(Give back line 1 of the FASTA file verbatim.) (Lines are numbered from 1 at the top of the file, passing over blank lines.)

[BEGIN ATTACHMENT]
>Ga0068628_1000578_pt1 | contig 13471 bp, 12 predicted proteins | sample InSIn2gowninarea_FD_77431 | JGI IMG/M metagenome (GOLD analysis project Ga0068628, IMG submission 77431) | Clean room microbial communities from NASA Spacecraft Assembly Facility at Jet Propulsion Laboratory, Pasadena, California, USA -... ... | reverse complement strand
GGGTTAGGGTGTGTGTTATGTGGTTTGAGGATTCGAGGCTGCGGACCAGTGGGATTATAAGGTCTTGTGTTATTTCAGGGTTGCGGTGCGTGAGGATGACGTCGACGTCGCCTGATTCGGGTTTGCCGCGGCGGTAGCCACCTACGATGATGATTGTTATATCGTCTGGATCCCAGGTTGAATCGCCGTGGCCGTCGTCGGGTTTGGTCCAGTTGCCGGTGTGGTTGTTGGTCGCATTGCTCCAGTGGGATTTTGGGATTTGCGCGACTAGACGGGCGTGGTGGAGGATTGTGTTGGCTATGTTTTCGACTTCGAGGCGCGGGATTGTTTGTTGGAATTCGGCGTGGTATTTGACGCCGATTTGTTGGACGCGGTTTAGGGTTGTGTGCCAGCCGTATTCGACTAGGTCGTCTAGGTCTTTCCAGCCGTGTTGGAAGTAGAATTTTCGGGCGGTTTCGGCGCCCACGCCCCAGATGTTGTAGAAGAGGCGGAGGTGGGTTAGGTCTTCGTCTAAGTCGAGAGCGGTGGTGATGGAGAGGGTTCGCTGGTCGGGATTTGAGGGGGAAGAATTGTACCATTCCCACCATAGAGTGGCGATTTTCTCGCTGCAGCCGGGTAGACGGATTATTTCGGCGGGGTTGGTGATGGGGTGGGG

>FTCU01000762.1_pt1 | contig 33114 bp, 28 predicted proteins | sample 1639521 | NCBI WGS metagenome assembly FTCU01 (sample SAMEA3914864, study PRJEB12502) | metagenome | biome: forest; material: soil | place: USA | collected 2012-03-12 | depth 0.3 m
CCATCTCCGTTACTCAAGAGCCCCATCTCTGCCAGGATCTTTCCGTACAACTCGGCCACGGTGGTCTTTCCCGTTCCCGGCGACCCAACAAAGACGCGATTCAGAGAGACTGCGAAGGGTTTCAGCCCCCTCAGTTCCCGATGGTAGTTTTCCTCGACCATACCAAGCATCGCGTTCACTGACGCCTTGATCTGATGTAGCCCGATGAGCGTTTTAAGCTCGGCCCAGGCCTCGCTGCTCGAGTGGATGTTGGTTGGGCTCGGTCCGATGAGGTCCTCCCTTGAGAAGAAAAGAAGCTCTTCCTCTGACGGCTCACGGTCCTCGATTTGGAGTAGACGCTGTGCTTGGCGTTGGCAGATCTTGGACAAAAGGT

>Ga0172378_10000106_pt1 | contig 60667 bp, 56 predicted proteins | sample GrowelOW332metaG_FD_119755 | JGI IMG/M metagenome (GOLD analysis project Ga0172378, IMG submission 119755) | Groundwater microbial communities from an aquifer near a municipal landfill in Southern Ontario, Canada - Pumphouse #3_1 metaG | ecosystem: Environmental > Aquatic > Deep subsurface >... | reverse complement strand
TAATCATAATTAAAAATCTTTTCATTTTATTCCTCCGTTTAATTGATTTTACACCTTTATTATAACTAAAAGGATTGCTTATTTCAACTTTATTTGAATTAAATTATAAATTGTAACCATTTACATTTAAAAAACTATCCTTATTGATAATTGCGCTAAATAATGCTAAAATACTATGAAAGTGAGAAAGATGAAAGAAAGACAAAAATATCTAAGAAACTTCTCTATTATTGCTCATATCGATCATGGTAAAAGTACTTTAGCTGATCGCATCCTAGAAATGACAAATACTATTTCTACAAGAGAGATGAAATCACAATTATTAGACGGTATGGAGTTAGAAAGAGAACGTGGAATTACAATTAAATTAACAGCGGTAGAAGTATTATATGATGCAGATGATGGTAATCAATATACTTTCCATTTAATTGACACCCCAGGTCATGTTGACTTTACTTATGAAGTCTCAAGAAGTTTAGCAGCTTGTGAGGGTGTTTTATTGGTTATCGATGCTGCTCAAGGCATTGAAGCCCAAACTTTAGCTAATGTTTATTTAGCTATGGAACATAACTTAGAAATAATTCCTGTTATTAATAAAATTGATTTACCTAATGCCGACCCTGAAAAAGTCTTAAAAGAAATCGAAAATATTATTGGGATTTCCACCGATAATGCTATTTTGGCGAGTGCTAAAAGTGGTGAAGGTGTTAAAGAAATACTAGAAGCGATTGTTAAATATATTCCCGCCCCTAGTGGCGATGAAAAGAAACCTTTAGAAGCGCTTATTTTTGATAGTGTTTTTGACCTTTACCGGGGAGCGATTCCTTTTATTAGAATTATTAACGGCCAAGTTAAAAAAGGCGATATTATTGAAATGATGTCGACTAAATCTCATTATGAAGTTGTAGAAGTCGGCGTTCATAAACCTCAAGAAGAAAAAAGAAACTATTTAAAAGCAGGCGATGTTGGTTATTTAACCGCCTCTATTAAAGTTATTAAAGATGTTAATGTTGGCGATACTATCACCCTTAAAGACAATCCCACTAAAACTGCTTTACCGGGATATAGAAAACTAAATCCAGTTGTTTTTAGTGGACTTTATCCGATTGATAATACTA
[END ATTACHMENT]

>Ga0068628_1000578_pt1 | contig 13471 bp, 12 predicted proteins | sample InSIn2gowninarea_FD_77431 | JGI IMG/M metagenome (GOLD analysis project Ga0068628, IMG submission 77431) | Clean room microbial communities from NASA Spacecraft Assembly Facility at Jet Propulsion Laboratory, Pasadena, California, USA -... ... | reverse complement strand